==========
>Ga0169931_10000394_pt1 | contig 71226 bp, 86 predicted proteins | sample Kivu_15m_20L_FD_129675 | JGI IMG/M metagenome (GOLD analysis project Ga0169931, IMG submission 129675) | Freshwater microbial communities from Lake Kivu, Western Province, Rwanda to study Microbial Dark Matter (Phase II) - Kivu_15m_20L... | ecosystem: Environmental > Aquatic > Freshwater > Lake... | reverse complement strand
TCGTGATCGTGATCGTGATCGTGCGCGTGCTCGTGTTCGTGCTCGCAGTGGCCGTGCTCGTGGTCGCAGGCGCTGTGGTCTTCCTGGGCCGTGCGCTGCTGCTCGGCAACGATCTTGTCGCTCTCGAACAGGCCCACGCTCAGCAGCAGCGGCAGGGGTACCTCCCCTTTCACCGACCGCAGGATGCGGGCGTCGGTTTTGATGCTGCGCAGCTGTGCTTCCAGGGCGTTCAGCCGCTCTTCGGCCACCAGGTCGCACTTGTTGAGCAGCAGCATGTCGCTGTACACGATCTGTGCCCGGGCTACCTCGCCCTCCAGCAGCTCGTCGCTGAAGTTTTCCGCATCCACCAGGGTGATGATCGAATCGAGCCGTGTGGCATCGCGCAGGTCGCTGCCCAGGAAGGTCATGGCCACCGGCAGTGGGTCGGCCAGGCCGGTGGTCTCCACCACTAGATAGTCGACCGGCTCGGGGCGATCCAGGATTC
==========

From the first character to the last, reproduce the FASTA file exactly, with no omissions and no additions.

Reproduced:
>Ga0169931_10000394_pt1 | contig 71226 bp, 86 predicted proteins | sample Kivu_15m_20L_FD_129675 | JGI IMG/M metagenome (GOLD analysis project Ga0169931, IMG submission 129675) | Freshwater microbial communities from Lake Kivu, Western Province, Rwanda to study Microbial Dark Matter (Phase II) - Kivu_15m_20L... | ecosystem: Environmental > Aquatic > Freshwater > Lake... | reverse complement strand
TCGTGATCGTGATCGTGATCGTGCGCGTGCTCGTGTTCGTGCTCGCAGTGGCCGTGCTCGTGGTCGCAGGCGCTGTGGTCTTCCTGGGCCGTGCGCTGCTGCTCGGCAACGATCTTGTCGCTCTCGAACAGGCCCACGCTCAGCAGCAGCGGCAGGGGTACCTCCCCTTTCACCGACCGCAGGATGCGGGCGTCGGTTTTGATGCTGCGCAGCTGTGCTTCCAGGGCGTTCAGCCGCTCTTCGGCCACCAGGTCGCACTTGTTGAGCAGCAGCATGTCGCTGTACACGATCTGTGCCCGGGCTACCTCGCCCTCCAGCAGCTCGTCGCTGAAGTTTTCCGCATCCACCAGGGTGATGATCGAATCGAGCCGTGTGGCATCGCGCAGGTCGCTGCCCAGGAAGGTCATGGCCACCGGCAGTGGGTCGGCCAGGCCGGTGGTCTCCACCACTAGATAGTCGACCGGCTCGGGGCGATCCAGGATTC